The Lomonosov Gold Medal

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The late 1970s, a period still defined by Cold War tensions, was full of obstacles for Linus Pauling. Living in California, Pauling had been confronted with a number of serious issues within the research institute that bore his name, including a wrongful termination lawsuit and chronic financial instability. Likewise, his continuing research on the potential therapeutic impact of vitamin C on cancer drew mounting criticism from the scientific community, and he was often denied funding to further his work.

One of Pauling’s supporters and friends, psychiatrist Dr. Humphry Osmond, believed that the nature of Pauling’s research was not the only reason why funding sources had chosen to withhold support. For Osmond, it seemed that many granting institutions had been steering clear of Pauling ever since his loyalty and patriotism had been questioned nearly thirty years before.

So in the minds of many it was a mixed piece of news when, in Fall 1977, Pauling received notification that he would be awarded the Soviet Academy of Science’s highest honor, the M.V. Lomonosov Gold Medal. But for Pauling, the choice to accept was easy. Never shy in the face of controversy and always eager to improve scientific relations between the world’s two superpowers, Pauling happily agreed to the Soviet offer and began making plans to receive the award in Moscow.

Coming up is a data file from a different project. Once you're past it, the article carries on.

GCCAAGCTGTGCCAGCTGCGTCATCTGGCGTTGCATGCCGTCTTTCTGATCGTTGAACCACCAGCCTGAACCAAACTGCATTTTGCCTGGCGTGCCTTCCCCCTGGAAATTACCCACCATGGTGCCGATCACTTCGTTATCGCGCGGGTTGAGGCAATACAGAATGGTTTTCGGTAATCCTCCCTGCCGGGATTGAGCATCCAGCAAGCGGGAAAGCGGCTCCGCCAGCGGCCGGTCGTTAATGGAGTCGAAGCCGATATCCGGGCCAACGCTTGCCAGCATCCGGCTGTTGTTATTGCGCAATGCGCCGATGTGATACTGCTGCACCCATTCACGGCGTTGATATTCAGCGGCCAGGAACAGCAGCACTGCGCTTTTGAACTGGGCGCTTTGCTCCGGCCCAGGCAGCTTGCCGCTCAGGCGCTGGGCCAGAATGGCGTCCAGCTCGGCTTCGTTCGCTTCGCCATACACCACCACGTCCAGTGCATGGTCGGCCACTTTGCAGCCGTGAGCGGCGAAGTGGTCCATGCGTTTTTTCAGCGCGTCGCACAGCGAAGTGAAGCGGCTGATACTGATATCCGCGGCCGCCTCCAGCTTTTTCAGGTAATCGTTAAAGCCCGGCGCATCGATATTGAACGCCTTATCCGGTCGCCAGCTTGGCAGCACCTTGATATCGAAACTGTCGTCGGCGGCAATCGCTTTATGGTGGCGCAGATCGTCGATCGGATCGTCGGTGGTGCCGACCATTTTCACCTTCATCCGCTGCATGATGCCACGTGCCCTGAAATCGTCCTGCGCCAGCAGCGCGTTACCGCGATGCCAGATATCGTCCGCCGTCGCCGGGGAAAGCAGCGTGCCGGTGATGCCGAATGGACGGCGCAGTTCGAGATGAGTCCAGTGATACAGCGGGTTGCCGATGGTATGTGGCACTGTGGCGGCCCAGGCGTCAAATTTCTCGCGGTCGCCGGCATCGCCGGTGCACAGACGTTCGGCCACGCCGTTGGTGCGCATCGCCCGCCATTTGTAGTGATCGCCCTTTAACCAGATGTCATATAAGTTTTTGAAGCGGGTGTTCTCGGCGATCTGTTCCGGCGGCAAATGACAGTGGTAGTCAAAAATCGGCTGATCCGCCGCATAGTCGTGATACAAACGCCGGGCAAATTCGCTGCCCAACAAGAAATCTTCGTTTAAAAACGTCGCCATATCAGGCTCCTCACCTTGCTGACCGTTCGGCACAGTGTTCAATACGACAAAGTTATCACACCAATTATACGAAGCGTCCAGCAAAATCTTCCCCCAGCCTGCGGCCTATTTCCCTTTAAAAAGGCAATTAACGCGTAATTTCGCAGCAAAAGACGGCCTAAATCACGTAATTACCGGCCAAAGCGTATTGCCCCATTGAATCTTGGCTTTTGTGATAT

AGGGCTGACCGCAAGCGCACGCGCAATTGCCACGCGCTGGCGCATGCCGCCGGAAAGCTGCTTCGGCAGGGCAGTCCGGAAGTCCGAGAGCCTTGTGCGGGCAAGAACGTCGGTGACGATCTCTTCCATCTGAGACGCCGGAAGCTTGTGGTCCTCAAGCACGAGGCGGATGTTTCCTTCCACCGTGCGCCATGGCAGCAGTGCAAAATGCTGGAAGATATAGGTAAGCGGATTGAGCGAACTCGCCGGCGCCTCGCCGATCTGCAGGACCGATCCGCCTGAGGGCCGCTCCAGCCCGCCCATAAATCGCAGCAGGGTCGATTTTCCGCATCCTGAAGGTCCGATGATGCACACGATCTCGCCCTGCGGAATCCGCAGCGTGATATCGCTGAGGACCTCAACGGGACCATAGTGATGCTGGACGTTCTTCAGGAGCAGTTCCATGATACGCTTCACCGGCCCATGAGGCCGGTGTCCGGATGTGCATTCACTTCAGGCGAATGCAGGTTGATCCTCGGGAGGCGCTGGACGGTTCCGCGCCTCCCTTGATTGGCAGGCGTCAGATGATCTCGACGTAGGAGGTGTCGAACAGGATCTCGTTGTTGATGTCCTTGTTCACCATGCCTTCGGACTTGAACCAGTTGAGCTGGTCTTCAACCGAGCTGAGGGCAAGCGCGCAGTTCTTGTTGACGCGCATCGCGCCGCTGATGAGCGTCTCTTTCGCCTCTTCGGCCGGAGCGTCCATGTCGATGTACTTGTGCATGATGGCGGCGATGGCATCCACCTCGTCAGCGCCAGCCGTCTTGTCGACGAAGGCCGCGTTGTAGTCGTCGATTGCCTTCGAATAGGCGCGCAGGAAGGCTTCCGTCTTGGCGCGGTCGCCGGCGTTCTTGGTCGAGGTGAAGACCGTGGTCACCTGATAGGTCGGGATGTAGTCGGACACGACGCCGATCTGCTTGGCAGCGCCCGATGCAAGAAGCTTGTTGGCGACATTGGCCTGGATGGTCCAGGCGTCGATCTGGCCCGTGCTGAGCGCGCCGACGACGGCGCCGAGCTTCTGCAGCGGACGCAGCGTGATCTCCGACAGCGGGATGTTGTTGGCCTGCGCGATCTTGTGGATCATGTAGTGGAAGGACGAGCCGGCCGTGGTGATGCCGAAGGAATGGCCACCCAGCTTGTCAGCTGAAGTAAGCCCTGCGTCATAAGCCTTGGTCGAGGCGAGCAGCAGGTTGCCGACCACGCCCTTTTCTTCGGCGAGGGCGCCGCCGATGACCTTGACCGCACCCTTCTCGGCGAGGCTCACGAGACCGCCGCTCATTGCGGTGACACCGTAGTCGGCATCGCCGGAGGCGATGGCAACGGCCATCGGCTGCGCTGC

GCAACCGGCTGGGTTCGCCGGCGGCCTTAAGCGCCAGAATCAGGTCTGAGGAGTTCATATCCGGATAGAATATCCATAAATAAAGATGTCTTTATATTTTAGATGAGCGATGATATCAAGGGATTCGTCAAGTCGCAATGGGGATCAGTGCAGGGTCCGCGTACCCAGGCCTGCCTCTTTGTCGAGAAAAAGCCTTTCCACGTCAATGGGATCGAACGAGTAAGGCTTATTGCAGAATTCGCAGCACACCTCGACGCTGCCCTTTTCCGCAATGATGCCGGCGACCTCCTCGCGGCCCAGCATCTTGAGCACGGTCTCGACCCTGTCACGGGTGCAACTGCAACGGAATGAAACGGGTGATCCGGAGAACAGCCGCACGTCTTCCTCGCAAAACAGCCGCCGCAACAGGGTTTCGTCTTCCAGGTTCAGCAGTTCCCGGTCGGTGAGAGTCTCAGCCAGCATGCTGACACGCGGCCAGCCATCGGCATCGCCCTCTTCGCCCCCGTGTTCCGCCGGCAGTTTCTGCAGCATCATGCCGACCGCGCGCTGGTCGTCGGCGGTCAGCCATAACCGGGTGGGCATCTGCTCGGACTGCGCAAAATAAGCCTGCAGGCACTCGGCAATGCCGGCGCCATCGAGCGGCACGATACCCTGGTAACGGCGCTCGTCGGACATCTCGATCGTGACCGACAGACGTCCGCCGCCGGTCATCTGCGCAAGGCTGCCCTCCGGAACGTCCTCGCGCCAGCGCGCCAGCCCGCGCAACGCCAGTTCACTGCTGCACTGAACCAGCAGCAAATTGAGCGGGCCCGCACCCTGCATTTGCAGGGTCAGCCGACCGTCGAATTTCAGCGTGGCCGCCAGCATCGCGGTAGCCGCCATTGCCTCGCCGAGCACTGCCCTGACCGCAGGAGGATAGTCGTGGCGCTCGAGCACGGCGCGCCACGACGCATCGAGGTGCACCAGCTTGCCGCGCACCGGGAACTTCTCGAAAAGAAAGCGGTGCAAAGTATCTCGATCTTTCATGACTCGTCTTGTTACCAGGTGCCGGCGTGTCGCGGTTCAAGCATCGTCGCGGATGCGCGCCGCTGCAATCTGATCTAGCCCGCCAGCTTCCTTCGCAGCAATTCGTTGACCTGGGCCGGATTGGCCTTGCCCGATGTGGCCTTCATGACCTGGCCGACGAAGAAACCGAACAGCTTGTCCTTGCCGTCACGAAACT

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M.V. Lomonosov

The Lomonosov Gold Medal was named after Mikhail V. Lomonosov, an eighteenth century natural scientist who developed the concept of heat movement as well as a basic understanding of matter. Lomonosov was particularly significant to the Soviet Academy of Sciences as he founded the organization’s first chemical laboratory in 1748. In addition to his scientific significance, Lomonosov was also a humanitarian who often commented on social issues within his writing.